Here are some fun factoids...errr...giblets for you.
1. The National Turkey Federation estimated that 46 million turkeys—one fifth of the annual total of 235 million consumed in the United States in 2007—were eaten at Thanksgiving.
2. Cranberry production in the U.S. is expected to reach 750 million pounds in 2011. Wisconsin, Massachusetts, New Jersey, Oregon and Washington are the top cranberry growing states.
3. According to the Guinness Book of World Records, the largest pumpkin pie ever baked weighed 2,020 pounds and measured just over 12 feet long. It was baked on October 8, 2005 by the New Bremen Giant Pumpkin Growers in Ohio, and included 900 pounds of pumpkin, 62 gallons of evaporated milk, 155 dozen eggs, 300 pounds of sugar, 3.5 pounds of salt, 7 pounds of cinnamon, 2 pounds of pumpkin spice and 250 pounds of crust.
4. The sweet potato is most plentifully produced in North Carolina, which grew 972 million pounds of the popular Thanksgiving side dish vegetable in 2010. Other sweet potato powerhouses included California and Mississippi, and the top producing states together generated over 2.4 billion pounds of the tubers.
5. Though many competing claims exist, the most familiar story of the first Thanksgiving took place in Plymouth Colony, in present-day Massachusetts, in 1621. Plymouth colonists and Wampanoag Indians shared a harvest feast, acknowledged as one of the first Thanksgiving celebrations. The first Thanksgiving celebration lasted three daysMore than 200 years later, President Abraham Lincoln declared the final Thursday in November as a national day of thanksgiving. Congress finally made Thanksgiving Day an official national holiday in 1941.
6. The top five most popular ways to serve leftover Thanksgiving turkey are: sandwiches, soups or stews, salads, casseroles, and stir-fry.
7. Only tom turkeys gobble. Hen turkeys make a clucking noise. A large group of turkeys is called a flock.
8. Several Thanksgiving day parades are broadcast on television. These parades are organized by big stores in several American cities. The parade organized by the Macy's store in New York is the biggest. Giant balloons 200 meters high float above the street. The balloons are in the shape of creatures from popular cartoons and television programs. People on the ground hold heavy ropes so the balloons do not fly away. Hey...Look! It's Mr. Potato Head!!
Stemming from traditions seen in Europe, the first parade was put on by Macy’s employees who were first-generation immigrants wanting to have festivals similar to the ones their families experienced growing up in Europe.
9. Thanksgiving also is a time when Americans share what they have with those who do not have much. Churches and other groups provide free meals for old people, the homeless, and the poor. Many Americans give turkeys or other food to these groups. Some spend part of the day helping to prepare and serve the meals. Several families in my neighborhood go downtown in the morning to the homeless shelter. It is a great experience to volunteer and share time with those that are so truly appreciative.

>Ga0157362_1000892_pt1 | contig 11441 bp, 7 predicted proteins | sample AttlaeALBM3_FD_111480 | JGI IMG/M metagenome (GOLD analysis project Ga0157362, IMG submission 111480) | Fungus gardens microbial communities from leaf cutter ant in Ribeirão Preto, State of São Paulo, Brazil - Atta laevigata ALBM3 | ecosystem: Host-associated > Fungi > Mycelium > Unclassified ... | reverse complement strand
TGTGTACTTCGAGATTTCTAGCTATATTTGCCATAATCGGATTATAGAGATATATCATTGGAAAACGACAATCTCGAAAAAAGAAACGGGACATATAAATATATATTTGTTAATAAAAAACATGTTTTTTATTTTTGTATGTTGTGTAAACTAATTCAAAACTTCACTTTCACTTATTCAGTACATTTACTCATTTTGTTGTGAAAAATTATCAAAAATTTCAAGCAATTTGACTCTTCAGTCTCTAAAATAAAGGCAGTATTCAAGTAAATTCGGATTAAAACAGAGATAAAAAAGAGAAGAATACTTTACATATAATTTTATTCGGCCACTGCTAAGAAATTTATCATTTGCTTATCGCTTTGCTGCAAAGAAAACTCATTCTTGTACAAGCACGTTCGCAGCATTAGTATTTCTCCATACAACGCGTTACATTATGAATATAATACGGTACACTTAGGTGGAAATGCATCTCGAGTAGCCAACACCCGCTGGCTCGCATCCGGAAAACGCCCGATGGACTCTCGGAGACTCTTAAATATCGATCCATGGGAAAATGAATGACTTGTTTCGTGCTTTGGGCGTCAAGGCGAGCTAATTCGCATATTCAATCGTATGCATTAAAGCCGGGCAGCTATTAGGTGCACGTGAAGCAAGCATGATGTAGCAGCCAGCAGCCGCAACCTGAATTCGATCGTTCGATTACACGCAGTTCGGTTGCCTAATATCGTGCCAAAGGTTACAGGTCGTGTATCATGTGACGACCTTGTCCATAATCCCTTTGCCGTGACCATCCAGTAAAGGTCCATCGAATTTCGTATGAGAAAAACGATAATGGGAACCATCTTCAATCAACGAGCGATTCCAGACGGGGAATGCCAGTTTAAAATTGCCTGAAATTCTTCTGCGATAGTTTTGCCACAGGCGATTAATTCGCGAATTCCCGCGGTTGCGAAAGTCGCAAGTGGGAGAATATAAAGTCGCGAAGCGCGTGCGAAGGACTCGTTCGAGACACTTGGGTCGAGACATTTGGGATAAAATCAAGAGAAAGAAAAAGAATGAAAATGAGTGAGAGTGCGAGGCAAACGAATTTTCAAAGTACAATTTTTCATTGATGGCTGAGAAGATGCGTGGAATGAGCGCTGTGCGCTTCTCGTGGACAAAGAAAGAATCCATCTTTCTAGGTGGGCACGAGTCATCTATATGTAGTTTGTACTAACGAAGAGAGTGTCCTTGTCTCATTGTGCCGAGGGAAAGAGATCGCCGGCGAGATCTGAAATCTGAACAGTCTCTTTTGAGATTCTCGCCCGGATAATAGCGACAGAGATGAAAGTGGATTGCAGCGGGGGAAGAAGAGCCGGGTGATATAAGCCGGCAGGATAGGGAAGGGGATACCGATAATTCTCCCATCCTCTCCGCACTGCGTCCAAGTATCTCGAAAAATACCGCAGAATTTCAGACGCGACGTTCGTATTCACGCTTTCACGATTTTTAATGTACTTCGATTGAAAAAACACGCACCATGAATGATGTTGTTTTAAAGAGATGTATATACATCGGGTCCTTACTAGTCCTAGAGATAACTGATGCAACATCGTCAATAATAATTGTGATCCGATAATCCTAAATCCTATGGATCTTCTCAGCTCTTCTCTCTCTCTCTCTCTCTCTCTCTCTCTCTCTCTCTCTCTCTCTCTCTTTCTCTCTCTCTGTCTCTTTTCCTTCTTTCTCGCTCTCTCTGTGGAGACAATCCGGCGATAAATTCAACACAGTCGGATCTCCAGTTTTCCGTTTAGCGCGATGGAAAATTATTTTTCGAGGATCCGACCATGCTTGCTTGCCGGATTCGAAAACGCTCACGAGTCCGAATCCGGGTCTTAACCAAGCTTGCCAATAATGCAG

I have thouroughly enjoyed my time with my fellow bloggers. Your stories and postings are often inspirational to me. The friendships made are definitely a bonus... I love meeting my fellow bloggers in person and to be able to fish in different parts of the country from time to time. = ) It has been a great experience.
It's been another great year. A very memorable one. Some amazing fly fishing trips to write about. A very lucky girl am I. The writing has slowed down a bit this past year. But, when life gives you a little health hiccup to fight, all you can do is put one foot in front of the other and do your best. Funny, how fishing can make most of the aches and pains subside for a little while. Maybe that is why I haven't put that fly rod away yet... Ha. It soothes the body, the soul, the mind. Be good and enjoy your time with family and friends during the upcoming holidays. Give out as many hugs as you can. For this life is about people in your life, not the material things one gains. Be grateful for all that you have. I love you all. Happy Thanksgiving!!
Dear Emily, I wish for you a happy fun filled Thanksgiving with family and friends. Thank you for being an inspiration for so many, especially me. There are lots of fishing trips left for both of us. Maybe even a few together!ReplyDelete
Thanks, my dear friend. We will fish together next spring for sure! This year got a little crazy health wise, for you and me.Delete
Emily, just finished watching my Cowboys take a beating. Thanks for the positive post.ReplyDelete
Alan ~ We won't talk football then. = ) Glad I could put a more positive spin on things... Now, where are the tums?Delete
Thanks for sharing all the Thanksgiving info. Funny, the things that we all just take for granted. Anyway, we have never fished together, and maybe one day we will...............ReplyDelete
Thanks for sharing your great blog and online friendship. Take care of you for me.................
Mel ~ Until I come out next Spring... Be ready for bluegill fishing!Delete
Two thumbs up!!ReplyDelete
Thanks, bud. I appreciate it. Just a little bit of fun over here,..Delete
A belated "Happy Thanksgiving" to you too RD!ReplyDelete
Glad you started this blog way back when...it's been a fun 4 years!
Mike ~ It's been a fun ride on the RD Adventure Train. Glad you have been a part of it. Now, get back out here for Wyoming Part 2. = )Delete
Congratulations on your success. Isn't the blog world amazing, I hope to have your success some day and have that many views/posts. Love reading/viewing everything you put up. Hope you had a lovely Thanksgiving.ReplyDelete
Thanks, Atlas. I appreciate you coming over and putting up a comment every once in awhile. Fly fishing wouldn't be the same for me if I wasn't writing about my adventures. I'm sure it will make a great book someday. Lol.Delete